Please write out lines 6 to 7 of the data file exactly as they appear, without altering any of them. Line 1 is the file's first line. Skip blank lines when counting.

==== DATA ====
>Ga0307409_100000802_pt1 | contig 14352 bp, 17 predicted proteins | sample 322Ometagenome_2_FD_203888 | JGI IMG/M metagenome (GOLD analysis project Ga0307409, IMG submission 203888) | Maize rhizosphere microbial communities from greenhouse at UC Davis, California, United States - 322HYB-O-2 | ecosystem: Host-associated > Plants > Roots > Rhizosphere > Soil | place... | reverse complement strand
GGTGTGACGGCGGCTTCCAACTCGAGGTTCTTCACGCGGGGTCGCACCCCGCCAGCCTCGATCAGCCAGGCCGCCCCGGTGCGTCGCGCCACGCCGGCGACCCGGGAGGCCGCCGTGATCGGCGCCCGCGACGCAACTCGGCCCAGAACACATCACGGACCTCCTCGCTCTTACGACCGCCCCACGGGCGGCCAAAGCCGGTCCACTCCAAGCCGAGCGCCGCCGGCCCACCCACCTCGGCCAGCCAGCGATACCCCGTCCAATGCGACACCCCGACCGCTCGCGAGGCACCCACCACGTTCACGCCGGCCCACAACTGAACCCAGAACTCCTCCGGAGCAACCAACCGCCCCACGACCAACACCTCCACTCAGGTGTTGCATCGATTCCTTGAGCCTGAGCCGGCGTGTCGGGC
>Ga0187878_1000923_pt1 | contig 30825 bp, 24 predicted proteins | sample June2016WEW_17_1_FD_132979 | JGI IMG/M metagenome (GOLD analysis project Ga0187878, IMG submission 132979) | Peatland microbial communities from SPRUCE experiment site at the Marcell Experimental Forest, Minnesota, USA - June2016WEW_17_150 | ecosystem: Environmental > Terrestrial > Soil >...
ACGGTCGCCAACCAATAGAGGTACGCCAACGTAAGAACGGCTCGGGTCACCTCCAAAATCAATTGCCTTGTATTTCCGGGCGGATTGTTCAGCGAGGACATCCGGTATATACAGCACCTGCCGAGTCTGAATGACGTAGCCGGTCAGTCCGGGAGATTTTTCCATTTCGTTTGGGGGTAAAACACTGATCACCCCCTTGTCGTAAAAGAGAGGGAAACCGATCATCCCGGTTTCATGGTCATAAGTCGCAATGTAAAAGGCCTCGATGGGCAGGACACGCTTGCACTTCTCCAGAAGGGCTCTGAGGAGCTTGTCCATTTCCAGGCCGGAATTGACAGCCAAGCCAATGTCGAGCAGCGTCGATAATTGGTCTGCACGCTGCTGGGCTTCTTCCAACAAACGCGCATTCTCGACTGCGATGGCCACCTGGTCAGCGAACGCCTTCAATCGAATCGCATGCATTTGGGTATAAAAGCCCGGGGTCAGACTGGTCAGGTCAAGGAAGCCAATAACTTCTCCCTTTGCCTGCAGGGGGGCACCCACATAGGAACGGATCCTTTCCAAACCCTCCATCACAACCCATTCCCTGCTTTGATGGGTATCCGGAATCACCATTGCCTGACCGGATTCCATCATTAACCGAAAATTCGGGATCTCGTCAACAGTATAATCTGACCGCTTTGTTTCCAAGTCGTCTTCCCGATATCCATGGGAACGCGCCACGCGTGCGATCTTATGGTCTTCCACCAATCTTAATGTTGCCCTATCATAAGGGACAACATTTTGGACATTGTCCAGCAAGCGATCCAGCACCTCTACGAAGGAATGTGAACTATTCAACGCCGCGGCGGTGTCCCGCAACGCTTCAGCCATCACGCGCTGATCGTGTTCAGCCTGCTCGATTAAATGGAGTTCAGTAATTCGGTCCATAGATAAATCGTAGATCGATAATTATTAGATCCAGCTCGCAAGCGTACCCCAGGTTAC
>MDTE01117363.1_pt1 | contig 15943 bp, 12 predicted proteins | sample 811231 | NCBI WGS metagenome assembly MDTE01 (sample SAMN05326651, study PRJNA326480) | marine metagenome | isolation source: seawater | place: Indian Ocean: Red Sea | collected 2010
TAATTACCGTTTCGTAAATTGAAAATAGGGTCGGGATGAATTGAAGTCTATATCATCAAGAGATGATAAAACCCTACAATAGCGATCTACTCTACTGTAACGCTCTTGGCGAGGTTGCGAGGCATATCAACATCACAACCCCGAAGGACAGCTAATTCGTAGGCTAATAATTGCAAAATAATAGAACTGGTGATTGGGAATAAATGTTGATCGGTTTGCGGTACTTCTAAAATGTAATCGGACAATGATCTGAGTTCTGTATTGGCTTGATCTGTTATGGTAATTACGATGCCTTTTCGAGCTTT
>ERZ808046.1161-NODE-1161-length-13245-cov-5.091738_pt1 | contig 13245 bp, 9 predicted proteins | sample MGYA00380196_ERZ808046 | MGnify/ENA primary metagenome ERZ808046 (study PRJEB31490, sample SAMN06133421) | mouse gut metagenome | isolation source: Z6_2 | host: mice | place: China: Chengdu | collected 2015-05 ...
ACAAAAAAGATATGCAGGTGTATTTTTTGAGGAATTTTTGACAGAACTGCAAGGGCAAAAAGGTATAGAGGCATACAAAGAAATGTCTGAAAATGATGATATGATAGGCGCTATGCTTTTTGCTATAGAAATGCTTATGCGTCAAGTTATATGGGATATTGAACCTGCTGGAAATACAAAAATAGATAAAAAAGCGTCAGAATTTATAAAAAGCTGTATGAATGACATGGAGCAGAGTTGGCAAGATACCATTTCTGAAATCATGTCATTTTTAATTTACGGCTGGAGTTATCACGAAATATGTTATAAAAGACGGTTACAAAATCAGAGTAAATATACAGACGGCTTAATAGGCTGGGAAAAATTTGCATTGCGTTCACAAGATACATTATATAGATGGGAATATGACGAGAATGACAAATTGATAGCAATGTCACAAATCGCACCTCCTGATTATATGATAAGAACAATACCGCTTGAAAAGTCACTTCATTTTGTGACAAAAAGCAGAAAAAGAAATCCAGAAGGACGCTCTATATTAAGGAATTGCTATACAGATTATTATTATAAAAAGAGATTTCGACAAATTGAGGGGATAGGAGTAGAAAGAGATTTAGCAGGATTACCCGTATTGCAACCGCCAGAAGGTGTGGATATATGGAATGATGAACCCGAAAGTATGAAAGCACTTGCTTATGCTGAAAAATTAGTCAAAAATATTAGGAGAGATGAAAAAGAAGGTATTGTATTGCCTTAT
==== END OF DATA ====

TAATTACCGTTTCGTAAATTGAAAATAGGGTCGGGATGAATTGAAGTCTATATCATCAAGAGATGATAAAACCCTACAATAGCGATCTACTCTACTGTAACGCTCTTGGCGAGGTTGCGAGGCATATCAACATCACAACCCCGAAGGACAGCTAATTCGTAGGCTAATAATTGCAAAATAATAGAACTGGTGATTGGGAATAAATGTTGATCGGTTTGCGGTACTTCTAAAATGTAATCGGACAATGATCTGAGTTCTGTATTGGCTTGATCTGTTATGGTAATTACGATGCCTTTTCGAGCTTT
>ERZ808046.1161-NODE-1161-length-13245-cov-5.091738_pt1 | contig 13245 bp, 9 predicted proteins | sample MGYA00380196_ERZ808046 | MGnify/ENA primary metagenome ERZ808046 (study PRJEB31490, sample SAMN06133421) | mouse gut metagenome | isolation source: Z6_2 | host: mice | place: China: Chengdu | collected 2015-05 ...